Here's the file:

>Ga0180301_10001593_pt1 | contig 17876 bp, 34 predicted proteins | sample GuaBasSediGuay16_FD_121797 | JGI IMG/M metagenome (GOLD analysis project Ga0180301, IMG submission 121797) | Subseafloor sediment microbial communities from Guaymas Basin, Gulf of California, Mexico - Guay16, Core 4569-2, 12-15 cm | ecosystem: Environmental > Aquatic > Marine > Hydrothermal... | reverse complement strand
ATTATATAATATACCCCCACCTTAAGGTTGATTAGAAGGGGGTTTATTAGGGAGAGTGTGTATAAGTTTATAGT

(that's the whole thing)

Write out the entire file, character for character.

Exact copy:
>Ga0180301_10001593_pt1 | contig 17876 bp, 34 predicted proteins | sample GuaBasSediGuay16_FD_121797 | JGI IMG/M metagenome (GOLD analysis project Ga0180301, IMG submission 121797) | Subseafloor sediment microbial communities from Guaymas Basin, Gulf of California, Mexico - Guay16, Core 4569-2, 12-15 cm | ecosystem: Environmental > Aquatic > Marine > Hydrothermal... | reverse complement strand
ATTATATAATATACCCCCACCTTAAGGTTGATTAGAAGGGGGTTTATTAGGGAGAGTGTGTATAAGTTTATAGT